The new marketing paradigms are very similar in this way. Social networks, chaos and memetics are, in most cases, perfectly compatible with what we already do well, but will also help us with plenty of issues where our current performance is less than stellar. As digital technology continues to change the context in which we operate, these three frameworks will only become more central to what we do.
Social Network theory, in it’s current form, has only been around for about a decade. Even so, it has become incredibly important in fields ranging from crime prevention to ecology. It’s ability to describe connections between entities has shed light on so many important topics it would be impossible to list them here.
Unfortunately, much of the talk about social networks has focused on social media and that has created a lot of confusion. More importantly, the focus on social media has inhibited the adoption of social network concepts into conventional marketing, where they can do the most good.
The true value for social network theory for marketers is how well it explains how ideas spread. Moreover, because the theory is essentially a mathematical framework, it will go a long way toward replacing myth and conjecture with logic and testable hypothesis.
This is still a very new area and we still have a long way to go before we truly understand the implications. Nonetheless, there are already some promising approaches. Among the most prominent is Big Seed Marketing, championed by Duncan Watts.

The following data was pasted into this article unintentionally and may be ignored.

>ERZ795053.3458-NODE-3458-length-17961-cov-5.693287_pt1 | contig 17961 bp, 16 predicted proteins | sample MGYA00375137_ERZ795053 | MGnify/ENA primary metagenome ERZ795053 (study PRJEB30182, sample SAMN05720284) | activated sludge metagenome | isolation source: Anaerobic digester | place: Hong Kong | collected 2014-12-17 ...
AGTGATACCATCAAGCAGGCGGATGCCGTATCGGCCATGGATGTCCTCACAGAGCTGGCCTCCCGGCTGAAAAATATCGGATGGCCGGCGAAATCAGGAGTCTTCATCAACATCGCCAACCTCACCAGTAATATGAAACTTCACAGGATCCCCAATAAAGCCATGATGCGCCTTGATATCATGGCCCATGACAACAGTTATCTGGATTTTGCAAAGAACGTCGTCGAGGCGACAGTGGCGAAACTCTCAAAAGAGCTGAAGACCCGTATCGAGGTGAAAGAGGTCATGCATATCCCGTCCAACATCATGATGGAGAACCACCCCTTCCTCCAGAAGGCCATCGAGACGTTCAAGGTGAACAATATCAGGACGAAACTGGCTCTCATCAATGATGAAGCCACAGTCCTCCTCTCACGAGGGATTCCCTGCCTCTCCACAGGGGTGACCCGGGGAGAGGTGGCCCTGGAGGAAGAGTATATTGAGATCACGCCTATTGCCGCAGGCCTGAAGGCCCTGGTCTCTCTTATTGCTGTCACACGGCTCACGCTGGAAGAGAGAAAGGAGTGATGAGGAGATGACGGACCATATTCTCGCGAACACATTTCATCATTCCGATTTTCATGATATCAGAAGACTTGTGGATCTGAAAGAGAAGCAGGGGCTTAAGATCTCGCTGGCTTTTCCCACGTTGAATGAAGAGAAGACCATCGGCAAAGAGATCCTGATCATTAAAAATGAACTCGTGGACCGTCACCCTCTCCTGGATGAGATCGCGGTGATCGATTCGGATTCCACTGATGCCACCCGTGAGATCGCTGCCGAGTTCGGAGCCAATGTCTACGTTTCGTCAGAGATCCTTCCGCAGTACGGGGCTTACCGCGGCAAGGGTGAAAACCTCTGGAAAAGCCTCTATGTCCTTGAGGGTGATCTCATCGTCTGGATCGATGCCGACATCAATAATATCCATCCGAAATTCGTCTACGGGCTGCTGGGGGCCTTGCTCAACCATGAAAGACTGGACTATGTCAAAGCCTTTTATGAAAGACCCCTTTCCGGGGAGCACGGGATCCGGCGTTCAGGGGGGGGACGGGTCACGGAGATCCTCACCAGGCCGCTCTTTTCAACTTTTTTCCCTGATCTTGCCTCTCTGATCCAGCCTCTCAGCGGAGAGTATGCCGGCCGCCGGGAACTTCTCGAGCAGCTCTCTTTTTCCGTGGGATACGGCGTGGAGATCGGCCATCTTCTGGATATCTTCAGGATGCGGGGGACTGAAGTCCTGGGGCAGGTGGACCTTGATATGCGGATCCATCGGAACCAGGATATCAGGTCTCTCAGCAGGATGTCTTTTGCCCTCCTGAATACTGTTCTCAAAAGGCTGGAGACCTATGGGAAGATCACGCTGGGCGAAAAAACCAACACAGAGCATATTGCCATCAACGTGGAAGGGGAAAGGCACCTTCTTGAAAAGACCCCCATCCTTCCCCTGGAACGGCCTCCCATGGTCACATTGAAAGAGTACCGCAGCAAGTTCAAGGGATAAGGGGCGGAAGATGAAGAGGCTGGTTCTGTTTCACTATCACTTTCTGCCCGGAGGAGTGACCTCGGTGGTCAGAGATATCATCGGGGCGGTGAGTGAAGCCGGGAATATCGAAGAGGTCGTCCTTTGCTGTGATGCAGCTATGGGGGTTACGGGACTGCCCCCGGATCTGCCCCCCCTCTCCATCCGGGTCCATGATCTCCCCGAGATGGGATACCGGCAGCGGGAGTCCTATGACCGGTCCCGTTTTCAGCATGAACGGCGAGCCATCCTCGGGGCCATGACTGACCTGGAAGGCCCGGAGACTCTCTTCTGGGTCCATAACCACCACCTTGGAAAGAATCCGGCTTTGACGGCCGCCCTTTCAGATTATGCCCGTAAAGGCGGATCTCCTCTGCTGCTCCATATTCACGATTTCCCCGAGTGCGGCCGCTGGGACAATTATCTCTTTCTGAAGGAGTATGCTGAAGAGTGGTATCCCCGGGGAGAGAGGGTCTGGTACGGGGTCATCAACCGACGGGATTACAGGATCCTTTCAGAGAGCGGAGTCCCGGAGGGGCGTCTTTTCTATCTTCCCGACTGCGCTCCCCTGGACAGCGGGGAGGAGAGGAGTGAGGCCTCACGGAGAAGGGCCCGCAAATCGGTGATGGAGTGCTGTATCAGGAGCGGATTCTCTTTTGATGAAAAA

Ever since the time of Gauss, in the early 19th century, we’ve been trained to think in terms of bell curves like this one:
The bell curve assumes that things will “average out” because values tend to be evenly and predictably distributed around an average. It’s important because it forms the basis for modern statistics which is used in financial models, forecasting, risk analysis and other essential business functions.
Therefore, most of the tools we currently use to analyze our businesses are based on the notion that the world is random, but predictably random.
More recently, Benoit Mandelbrot and others started noticing that Gaussian bell curves didn’t explain the world as well as standard statistical methods assume. In fact, most things like income distributions, product sales, language patters and, yes, social networks follow a 80/20 rule or power law that looks like this.
This is what chaos looks like. Notice how the mean (represented by the vertical line) is no longer in the center, but skewed outwards. This is because in a chaotic world there are far more extreme values then in the random world of Gauss.